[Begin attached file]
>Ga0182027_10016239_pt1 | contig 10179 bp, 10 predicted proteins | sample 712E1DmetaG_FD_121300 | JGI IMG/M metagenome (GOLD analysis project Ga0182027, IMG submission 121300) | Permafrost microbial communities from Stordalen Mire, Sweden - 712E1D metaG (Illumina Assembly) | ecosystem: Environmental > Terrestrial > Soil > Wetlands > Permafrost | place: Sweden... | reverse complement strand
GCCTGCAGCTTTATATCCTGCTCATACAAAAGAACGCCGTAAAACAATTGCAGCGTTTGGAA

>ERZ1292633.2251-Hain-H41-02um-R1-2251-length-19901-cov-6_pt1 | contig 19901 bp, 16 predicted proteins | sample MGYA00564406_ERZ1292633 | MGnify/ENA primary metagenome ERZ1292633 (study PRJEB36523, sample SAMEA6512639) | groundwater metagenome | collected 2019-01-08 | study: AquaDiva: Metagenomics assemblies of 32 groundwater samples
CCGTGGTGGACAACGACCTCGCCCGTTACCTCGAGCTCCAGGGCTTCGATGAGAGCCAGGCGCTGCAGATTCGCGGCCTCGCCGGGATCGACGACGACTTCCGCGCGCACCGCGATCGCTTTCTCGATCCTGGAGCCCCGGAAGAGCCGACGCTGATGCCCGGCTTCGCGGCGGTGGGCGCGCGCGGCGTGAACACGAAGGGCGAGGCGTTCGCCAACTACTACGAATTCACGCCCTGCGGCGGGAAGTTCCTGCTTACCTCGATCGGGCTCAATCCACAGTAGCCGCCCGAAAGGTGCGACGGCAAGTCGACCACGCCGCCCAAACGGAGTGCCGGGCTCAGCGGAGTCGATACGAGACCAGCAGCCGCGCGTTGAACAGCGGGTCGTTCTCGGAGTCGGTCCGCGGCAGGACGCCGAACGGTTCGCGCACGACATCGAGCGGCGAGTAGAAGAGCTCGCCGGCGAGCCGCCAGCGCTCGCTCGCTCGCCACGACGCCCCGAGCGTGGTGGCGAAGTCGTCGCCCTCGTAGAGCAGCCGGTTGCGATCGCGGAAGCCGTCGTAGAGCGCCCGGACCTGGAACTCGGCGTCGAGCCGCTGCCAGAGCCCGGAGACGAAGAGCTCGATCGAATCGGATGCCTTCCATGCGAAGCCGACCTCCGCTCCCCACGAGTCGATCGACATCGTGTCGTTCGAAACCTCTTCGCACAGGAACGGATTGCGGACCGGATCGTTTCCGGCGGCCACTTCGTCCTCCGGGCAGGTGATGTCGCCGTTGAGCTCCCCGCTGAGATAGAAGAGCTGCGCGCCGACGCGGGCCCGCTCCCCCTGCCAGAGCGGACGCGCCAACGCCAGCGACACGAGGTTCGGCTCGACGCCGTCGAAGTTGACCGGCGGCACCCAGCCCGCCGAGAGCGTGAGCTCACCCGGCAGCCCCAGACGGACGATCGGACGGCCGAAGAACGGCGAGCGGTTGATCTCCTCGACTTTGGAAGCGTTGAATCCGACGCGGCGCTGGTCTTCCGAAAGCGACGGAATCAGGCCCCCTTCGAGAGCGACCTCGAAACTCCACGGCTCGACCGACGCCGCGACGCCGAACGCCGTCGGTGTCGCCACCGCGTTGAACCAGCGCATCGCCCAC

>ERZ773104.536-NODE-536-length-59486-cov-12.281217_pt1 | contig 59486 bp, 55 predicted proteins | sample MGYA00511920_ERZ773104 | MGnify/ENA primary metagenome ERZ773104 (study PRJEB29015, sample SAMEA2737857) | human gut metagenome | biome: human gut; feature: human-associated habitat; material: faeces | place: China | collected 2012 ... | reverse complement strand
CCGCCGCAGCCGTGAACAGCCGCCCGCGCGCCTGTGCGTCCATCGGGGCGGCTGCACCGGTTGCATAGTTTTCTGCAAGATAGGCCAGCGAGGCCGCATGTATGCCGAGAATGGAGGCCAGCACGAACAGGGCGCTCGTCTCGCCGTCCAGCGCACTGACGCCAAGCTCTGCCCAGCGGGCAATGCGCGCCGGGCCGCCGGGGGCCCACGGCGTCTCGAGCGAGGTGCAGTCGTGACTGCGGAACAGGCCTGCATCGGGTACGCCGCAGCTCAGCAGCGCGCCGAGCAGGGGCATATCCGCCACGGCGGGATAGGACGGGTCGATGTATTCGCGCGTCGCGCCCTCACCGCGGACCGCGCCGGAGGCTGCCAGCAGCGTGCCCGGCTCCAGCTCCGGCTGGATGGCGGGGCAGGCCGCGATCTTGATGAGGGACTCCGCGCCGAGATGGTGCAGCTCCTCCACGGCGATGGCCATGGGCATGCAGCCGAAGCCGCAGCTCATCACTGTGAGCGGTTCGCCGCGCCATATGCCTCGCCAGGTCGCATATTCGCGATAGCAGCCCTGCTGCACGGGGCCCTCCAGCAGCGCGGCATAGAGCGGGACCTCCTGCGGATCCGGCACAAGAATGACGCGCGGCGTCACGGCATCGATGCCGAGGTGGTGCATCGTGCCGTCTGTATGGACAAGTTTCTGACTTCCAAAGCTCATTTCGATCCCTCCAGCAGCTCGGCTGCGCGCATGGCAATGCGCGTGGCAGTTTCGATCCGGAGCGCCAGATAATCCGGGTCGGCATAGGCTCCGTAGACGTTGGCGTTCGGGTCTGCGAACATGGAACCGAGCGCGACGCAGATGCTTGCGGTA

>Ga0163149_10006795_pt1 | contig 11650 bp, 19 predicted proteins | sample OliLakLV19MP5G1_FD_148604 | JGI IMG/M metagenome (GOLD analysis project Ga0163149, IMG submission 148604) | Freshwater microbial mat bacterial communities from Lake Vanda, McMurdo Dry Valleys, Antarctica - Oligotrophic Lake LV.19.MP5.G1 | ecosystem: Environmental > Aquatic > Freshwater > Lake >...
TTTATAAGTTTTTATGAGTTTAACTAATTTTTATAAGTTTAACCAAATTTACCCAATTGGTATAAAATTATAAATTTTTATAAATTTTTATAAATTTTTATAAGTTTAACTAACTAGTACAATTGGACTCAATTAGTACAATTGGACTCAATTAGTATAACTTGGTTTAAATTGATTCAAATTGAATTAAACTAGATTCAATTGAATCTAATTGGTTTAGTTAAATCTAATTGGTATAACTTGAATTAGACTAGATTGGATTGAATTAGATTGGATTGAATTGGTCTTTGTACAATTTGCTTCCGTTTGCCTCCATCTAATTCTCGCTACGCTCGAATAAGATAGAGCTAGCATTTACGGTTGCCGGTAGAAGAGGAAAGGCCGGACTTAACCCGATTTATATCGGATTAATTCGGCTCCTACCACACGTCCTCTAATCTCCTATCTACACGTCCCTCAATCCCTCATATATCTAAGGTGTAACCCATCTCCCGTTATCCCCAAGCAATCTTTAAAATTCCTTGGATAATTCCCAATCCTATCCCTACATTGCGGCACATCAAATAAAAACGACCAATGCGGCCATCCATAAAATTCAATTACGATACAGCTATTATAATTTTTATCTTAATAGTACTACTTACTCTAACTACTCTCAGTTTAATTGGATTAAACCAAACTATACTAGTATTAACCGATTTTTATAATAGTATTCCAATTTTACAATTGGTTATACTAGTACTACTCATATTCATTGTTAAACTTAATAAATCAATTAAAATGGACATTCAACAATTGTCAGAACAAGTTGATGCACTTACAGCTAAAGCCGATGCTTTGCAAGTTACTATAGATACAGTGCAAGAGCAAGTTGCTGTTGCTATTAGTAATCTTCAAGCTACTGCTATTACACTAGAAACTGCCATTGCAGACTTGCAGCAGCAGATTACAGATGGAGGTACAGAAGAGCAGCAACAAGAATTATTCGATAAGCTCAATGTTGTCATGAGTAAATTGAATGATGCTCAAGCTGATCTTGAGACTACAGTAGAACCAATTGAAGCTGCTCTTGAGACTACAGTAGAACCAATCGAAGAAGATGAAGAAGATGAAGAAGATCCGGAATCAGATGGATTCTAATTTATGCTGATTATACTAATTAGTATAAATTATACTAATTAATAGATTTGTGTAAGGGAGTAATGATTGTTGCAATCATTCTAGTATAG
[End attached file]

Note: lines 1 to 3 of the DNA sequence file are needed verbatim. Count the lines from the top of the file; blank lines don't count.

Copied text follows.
>Ga0182027_10016239_pt1 | contig 10179 bp, 10 predicted proteins | sample 712E1DmetaG_FD_121300 | JGI IMG/M metagenome (GOLD analysis project Ga0182027, IMG submission 121300) | Permafrost microbial communities from Stordalen Mire, Sweden - 712E1D metaG (Illumina Assembly) | ecosystem: Environmental > Terrestrial > Soil > Wetlands > Permafrost | place: Sweden... | reverse complement strand
GCCTGCAGCTTTATATCCTGCTCATACAAAAGAACGCCGTAAAACAATTGCAGCGTTTGGAA

>ERZ1292633.2251-Hain-H41-02um-R1-2251-length-19901-cov-6_pt1 | contig 19901 bp, 16 predicted proteins | sample MGYA00564406_ERZ1292633 | MGnify/ENA primary metagenome ERZ1292633 (study PRJEB36523, sample SAMEA6512639) | groundwater metagenome | collected 2019-01-08 | study: AquaDiva: Metagenomics assemblies of 32 groundwater samples